It was late spring of last year that a conversation with my father on organic foods turned into a summer project. “You want organic vegetables? Grow your own,” he said. What a novel idea! Why haven’t I thought of that before? I never considered myself to be a farmer, although when I was a child I used to help him with our vegetable garden. I didn’t pay attention to what I was doing and never thought it would be a useful skill.
“You can have the space in the backyard, but you’re on your own. I’m not taking care of it for you.” Always known as one to start things and leave them unfinished for a while, I knew what he was getting at. The whole experience was new to me and I had no idea what I was doing. In typical Paul Galloro fashion I just started digging and figured it out as I went along. It’s interesting to me how my gardening became my meditation and revealed to me so many lessons for life.
What I learned from being a farmer for a summer:
Plan ahead! Figure out what you want to grow, how much space it needs, how many you can fit in your patch of earth, and if needed, put your sticks in the ground while the plants are small, otherwise you have a tangled mess to clean up once they start to grow. We need to create space in our lives in order to do this planning work, otherwise we become reactive to life (rather than responsive) and this causes all types of stress.
Space is important for growth. When I was planting everything, I spaced it out based on how big they were at the time and what looked visually appealing. As time went on, there wasn’t enough space for everything to grow and flourish. My tomatoes grew over my peppers, stunting my peppers growth. My peas and cucumbers grew into a tangled web of vines making it hard to tend to them as they grew. This was analogous to my own journey – I began to create space in my life in order for me to grow and prosper in my truth.
My family will always have my back! When I help them, they help me. My father needed me to do something for him one weekend that he was unable to do (but it needed to get done) – the weekend I planned to set up sticks for my viney plants. While I was gone, he took time to set up the sticks for me, making my job easier when I got home. Another time while I was away for a week long work trip, my sister and mother watered my plants and tied elastics around my lettuce so they wouldn’t open up and get exposed to the sun. This helped me understand how my abilities could help my family, and vice versa. No matter how different we think and act, we can still help one another.
Dads will always do things for their sons at a young age that sons just won’t understand … until later. When I was a kid, my father used to force me to help him in the garden. We watered, trimmed, turned soil for hours each night. When it was my turn to grow a garden (something I never thought I’d do), I remembered all the things he taught me. Thanks Dad!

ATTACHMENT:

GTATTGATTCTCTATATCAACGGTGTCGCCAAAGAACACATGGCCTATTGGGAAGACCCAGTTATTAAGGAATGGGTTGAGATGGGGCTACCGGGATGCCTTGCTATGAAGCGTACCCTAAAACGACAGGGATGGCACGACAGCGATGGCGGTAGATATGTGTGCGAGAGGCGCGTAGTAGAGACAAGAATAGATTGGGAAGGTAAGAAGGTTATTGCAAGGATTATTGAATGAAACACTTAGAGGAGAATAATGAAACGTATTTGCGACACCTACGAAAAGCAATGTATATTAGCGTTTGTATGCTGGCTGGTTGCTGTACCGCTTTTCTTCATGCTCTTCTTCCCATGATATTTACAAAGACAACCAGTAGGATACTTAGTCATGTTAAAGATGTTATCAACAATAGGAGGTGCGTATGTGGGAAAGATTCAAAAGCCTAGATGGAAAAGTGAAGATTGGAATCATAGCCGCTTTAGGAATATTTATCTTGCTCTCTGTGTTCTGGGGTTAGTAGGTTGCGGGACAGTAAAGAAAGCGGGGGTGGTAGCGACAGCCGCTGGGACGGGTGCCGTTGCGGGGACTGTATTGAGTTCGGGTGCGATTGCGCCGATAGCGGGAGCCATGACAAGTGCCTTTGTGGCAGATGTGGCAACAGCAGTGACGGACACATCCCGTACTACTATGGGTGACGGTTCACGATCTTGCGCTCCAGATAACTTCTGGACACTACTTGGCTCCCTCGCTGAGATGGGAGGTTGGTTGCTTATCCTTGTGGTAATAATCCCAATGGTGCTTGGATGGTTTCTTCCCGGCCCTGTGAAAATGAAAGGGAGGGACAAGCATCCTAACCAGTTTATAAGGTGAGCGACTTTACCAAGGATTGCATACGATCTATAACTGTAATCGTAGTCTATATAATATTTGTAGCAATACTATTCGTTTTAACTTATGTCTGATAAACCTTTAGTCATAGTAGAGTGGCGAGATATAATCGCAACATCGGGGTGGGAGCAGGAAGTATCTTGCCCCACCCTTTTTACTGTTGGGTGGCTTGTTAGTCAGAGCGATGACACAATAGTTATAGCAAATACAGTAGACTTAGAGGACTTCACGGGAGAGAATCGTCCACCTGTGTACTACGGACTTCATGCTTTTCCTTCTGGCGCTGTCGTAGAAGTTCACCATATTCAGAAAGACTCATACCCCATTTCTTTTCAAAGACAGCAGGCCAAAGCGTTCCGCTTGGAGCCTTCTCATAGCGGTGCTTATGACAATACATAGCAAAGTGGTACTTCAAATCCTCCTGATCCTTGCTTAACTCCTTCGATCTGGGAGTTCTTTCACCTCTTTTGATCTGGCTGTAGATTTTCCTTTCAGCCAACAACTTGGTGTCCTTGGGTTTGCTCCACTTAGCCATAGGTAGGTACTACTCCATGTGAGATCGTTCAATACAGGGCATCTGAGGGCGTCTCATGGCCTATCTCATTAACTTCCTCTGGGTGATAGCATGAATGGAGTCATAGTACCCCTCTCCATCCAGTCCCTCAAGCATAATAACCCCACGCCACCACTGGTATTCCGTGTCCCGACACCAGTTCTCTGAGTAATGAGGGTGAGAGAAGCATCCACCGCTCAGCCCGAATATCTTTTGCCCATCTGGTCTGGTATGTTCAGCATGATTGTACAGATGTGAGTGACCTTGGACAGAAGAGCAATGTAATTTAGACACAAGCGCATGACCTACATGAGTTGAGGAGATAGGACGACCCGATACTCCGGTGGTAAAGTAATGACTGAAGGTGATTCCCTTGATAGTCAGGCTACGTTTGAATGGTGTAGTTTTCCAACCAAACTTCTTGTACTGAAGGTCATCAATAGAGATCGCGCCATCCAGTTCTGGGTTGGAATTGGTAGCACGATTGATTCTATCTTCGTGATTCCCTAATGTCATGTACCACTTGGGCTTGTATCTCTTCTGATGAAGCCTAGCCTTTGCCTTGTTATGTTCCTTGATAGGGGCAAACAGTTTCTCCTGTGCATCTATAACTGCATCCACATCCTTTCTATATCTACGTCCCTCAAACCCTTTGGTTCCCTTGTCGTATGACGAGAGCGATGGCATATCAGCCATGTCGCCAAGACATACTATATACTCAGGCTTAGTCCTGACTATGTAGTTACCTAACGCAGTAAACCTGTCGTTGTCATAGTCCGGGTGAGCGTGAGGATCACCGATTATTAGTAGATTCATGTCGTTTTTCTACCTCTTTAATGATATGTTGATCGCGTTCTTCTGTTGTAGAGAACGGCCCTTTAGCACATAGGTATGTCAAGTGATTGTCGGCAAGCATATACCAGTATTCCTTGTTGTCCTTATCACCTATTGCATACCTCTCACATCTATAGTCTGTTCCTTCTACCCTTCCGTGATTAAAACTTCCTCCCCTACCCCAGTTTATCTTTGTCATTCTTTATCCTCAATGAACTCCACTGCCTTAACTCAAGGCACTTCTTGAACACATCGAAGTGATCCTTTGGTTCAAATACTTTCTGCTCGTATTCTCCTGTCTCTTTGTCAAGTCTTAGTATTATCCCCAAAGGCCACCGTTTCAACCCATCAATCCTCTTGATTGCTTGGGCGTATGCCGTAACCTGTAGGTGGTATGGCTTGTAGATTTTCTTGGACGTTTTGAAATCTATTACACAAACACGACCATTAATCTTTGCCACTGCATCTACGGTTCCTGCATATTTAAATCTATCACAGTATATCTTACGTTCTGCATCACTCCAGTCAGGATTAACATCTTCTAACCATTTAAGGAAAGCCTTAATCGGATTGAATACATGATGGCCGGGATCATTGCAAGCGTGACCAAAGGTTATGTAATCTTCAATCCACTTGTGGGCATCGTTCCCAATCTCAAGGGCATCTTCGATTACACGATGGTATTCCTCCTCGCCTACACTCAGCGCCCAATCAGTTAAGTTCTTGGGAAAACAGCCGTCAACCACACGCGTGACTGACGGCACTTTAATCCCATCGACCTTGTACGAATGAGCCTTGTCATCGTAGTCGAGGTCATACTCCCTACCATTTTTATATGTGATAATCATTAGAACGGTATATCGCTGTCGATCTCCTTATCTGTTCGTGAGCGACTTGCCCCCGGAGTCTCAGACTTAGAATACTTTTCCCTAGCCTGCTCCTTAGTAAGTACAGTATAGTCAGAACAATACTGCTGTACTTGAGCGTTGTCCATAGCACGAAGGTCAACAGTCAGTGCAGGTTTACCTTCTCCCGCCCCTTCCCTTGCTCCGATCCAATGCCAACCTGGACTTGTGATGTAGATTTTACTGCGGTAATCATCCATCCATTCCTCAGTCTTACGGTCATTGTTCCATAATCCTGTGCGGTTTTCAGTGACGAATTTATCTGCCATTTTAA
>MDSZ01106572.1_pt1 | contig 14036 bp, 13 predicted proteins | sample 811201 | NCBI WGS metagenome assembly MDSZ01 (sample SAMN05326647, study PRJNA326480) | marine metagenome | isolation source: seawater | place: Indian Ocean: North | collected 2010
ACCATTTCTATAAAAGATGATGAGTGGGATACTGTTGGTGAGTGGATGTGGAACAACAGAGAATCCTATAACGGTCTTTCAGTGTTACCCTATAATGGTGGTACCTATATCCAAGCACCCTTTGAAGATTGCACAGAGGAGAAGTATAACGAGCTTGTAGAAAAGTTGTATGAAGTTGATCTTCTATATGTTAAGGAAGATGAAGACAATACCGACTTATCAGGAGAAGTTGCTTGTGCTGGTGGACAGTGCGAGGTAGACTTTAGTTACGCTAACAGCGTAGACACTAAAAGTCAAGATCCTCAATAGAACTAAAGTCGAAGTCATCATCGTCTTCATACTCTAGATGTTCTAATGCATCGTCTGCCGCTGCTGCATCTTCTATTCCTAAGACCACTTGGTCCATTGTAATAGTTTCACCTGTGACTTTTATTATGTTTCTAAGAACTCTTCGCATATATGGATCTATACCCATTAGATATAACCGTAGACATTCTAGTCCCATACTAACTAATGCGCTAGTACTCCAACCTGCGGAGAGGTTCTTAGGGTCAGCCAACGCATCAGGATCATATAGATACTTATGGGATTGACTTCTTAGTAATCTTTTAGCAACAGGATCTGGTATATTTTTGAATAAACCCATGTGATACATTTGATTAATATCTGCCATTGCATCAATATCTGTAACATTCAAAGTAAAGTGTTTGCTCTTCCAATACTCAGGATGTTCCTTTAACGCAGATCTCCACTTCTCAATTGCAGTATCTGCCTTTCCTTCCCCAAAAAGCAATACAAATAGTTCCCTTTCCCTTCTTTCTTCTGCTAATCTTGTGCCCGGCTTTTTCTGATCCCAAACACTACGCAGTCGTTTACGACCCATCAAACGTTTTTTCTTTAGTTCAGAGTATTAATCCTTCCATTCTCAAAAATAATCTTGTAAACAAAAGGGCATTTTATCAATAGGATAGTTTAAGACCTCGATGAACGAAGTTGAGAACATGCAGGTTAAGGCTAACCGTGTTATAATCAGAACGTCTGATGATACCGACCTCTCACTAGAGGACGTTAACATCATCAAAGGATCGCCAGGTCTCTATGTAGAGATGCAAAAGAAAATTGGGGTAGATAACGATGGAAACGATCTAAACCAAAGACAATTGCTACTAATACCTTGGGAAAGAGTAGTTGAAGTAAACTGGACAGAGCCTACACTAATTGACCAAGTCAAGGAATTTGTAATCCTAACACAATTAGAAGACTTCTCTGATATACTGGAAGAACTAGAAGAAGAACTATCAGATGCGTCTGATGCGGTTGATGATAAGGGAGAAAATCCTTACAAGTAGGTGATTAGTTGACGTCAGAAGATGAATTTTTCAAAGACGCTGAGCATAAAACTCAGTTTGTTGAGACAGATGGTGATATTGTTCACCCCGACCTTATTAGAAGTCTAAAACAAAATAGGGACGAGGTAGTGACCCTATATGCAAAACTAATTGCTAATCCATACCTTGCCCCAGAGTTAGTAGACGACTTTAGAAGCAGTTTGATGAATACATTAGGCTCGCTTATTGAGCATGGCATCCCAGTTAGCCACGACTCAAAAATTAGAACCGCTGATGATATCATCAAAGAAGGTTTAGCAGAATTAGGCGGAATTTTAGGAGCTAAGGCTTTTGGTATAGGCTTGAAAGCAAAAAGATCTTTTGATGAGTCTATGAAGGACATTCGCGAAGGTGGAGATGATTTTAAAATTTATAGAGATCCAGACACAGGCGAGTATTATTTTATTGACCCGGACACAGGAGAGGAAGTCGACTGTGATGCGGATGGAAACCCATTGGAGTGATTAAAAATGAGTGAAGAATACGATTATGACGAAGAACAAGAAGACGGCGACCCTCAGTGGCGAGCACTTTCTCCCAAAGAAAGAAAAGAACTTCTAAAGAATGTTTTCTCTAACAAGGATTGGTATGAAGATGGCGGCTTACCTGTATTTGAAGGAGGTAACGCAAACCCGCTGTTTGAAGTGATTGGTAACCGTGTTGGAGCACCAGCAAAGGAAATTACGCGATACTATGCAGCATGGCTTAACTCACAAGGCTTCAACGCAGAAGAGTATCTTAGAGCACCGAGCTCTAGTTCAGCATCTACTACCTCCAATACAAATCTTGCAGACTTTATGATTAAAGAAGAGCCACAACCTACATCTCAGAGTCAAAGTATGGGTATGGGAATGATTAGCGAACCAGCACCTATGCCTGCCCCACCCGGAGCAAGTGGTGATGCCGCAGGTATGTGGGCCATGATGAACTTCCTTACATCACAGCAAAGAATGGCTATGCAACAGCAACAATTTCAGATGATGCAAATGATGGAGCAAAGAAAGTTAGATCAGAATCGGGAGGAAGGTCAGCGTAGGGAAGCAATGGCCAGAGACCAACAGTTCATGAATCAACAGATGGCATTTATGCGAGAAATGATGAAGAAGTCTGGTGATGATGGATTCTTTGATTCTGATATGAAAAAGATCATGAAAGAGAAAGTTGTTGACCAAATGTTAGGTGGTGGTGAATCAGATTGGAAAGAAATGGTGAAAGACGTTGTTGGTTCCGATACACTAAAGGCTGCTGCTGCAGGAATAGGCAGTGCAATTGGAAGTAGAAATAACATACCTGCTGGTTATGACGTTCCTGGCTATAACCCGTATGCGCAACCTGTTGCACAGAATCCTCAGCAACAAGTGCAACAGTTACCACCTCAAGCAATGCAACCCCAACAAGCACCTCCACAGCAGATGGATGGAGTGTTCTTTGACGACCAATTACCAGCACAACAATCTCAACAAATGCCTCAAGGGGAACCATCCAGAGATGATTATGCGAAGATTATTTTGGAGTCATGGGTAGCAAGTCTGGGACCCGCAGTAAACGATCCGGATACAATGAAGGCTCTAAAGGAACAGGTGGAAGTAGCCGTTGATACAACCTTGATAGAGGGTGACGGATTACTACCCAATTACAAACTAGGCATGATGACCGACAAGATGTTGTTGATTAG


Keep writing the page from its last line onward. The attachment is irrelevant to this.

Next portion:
If you’re looking for advice, look within. I had many people offer suggestions for my garden. I discovered advice that was offered from someone who never say my garden didn’t work out the way I’d hoped. The advice I received from the ones who spent time with my garden had some benefit. When I sat with my garden and listened to the ideas that popped into my head about how to care for my garden, my garden flourished. I’ve seen this happen in my life as well – when we’re guided by our own intuition, amazing things happen.
People notice the difference. I loved sharing my vegetables with my family. When I ran out of lettuce, I was forced to buy some from the grocery store until my next batch had grown. They could taste the difference in the quality of the lettuce. I know it had everything to do with the love I put into my garden. People can taste love. They can also sense when you’re intentions are firmly rooted in love.
Be mindful of the seeds you plant – they sometimes come back, even if you forget about them. Late in the summer, I planted lettuce leaves that never grew. At the end of the season, all the little cherry tomatoes that didn’t make it were composted in the soil. This year I didn’t set up my garden because I was away for most of the summer. When I came home I noticed little lettuce had grown and tomato plants were starting to bloom. Some people don’t believe me when I tell them this, but it’s true. Without any attention or care to my vegetable patch, my family was able to enjoy lettuce and later in the summer, we had cherry tomatoes for our salads. And I didn’t do a single thing. The seeds we plant in life (our thoughts) will grow. And once we plant something, we can always pull it out and start again if it’s not what we wanted in the first place …
A simple conversation turned summer project became an analogy of what I had lived in the 33 years of my life leading up to that moment. I was just looking to fill my belly with delicious foods but I ended up nourishing my soul with experience of a different kind. It’s interesting what we discover when we find the parallels between nature and our lives.